• ShoppingCanada
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This is really helpful for us as we continue to look and possibly buy this weekend and even helped me as we talked with a sales rep last night. Thanks for the time you took to respond!

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Re: The Serta iComfort mattress ... or what's best for Fibromyalgia? 11 May 2017 14:54 #562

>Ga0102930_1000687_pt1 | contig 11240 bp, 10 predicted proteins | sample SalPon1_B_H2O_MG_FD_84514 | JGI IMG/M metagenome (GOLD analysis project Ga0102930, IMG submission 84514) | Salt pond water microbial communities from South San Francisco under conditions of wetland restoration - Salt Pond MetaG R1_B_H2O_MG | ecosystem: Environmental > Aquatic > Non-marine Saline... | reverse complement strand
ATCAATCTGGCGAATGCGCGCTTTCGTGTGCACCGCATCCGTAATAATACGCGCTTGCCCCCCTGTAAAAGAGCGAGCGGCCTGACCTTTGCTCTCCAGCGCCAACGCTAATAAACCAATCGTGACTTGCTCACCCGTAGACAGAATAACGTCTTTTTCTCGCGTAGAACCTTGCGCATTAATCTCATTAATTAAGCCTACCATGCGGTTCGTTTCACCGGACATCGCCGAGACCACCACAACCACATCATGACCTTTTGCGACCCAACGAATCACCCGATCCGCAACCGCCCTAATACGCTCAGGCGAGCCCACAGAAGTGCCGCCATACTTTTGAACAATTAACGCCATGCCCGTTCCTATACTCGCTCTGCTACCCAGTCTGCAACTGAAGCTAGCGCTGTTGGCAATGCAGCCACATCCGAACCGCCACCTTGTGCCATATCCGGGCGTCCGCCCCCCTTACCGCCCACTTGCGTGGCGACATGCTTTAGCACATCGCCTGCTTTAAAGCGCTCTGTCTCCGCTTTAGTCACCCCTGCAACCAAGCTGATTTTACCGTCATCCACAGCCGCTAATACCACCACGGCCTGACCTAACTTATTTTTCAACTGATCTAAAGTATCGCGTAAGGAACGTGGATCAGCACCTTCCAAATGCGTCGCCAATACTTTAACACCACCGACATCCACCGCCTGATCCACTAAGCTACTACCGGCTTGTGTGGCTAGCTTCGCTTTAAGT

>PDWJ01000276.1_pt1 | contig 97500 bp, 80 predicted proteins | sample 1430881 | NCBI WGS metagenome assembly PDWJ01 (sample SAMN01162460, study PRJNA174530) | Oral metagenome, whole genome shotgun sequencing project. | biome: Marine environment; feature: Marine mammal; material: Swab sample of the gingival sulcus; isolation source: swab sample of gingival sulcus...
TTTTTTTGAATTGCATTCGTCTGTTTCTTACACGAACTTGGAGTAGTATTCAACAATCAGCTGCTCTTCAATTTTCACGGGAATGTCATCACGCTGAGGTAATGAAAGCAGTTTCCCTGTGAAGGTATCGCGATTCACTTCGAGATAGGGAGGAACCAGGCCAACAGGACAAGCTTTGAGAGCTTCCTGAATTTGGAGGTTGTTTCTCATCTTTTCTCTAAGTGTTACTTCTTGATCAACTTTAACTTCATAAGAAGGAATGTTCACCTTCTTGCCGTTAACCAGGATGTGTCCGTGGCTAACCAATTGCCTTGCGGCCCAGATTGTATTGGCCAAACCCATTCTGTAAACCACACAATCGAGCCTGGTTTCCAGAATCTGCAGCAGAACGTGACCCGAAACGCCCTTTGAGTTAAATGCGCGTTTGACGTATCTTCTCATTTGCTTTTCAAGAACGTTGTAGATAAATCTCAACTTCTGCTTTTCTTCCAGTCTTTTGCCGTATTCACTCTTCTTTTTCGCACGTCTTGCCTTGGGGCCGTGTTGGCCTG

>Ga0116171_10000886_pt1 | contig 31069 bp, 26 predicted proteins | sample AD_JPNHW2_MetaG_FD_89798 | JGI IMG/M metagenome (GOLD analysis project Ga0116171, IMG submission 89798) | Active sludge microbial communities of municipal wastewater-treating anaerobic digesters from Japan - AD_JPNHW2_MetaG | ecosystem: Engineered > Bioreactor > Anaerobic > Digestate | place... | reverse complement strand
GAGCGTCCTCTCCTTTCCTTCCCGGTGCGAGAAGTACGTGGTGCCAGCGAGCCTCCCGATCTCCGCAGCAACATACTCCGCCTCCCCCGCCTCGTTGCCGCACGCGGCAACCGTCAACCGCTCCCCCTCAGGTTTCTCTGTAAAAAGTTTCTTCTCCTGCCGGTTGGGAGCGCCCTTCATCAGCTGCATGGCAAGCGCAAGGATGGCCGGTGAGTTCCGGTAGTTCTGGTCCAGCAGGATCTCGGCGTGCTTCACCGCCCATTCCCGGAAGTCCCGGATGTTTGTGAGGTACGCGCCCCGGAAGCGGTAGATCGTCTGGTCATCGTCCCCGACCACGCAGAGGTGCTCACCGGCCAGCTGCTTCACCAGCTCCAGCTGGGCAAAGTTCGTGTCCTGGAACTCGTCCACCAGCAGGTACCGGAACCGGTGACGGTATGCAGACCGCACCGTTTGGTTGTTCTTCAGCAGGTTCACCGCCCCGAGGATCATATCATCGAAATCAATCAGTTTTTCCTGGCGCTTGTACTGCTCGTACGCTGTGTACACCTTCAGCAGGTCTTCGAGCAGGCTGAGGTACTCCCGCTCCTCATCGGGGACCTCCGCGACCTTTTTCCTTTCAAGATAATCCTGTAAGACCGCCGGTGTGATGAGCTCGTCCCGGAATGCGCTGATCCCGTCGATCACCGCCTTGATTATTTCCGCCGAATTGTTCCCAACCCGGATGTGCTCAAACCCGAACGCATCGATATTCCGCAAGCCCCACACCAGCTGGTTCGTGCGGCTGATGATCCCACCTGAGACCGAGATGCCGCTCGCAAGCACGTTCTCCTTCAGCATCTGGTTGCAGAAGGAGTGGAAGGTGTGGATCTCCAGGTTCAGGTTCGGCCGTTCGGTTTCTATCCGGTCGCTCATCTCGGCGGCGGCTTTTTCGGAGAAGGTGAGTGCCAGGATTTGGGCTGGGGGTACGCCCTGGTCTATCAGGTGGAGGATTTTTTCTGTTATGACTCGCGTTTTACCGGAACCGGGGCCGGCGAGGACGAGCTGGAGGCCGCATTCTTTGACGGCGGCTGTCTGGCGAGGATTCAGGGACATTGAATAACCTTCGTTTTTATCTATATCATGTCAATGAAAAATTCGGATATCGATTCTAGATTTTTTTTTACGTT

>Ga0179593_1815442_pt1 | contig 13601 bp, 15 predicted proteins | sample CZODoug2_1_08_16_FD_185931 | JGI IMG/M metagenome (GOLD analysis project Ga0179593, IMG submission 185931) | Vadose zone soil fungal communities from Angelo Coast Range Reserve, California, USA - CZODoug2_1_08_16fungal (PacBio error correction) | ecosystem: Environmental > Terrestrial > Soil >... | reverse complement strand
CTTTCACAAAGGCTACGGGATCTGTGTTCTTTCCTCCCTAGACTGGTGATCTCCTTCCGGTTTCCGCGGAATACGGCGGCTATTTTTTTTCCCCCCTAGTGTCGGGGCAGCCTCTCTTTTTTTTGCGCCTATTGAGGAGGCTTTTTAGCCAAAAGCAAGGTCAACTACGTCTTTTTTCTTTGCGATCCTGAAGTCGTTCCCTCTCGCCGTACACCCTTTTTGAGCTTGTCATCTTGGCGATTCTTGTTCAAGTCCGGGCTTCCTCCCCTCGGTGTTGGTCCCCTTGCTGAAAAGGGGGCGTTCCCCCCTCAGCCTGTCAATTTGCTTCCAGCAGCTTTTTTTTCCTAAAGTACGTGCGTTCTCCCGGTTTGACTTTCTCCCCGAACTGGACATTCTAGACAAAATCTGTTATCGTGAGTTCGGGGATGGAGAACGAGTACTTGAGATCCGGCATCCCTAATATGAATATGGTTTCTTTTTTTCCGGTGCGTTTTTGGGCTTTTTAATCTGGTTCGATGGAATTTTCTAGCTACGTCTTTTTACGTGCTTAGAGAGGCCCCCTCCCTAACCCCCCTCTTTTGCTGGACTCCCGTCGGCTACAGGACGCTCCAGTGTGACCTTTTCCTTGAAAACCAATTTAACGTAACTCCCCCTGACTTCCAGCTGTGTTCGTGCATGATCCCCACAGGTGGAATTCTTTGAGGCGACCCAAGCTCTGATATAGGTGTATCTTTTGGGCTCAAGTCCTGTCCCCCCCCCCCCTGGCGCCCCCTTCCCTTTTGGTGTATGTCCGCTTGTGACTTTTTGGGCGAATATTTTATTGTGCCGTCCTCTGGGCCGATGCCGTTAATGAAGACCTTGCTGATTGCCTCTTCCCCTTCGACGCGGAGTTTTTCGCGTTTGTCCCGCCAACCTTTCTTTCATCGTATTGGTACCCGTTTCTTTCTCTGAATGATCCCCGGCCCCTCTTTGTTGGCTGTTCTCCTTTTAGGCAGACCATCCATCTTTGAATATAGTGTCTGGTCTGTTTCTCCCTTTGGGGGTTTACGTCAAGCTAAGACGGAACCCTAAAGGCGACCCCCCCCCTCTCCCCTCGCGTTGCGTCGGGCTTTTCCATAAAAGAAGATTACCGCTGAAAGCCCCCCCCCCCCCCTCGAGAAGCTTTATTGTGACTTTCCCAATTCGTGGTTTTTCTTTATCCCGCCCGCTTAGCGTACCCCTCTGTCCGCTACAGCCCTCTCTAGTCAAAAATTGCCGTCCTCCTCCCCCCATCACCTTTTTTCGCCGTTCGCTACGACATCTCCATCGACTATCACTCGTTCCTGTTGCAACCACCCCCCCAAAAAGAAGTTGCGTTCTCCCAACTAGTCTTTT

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Hi ShoppingCanada,

This is really helpful for us as we continue to look and possibly buy this weekend and even helped me as we talked with a sales rep last night. Thanks for the time you took to respond!


I'm so happy that the information here was useful to you and that you were already able to apply it in your search. I'll be interested in learning about your progress.

Phoenix
Researching for a mattress?... Be sure to read The Mattress Shopping Tutorial.
Click here for TMU Discount Codes if purchasing from Our Trusted Members.
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Last edit: by phoenix.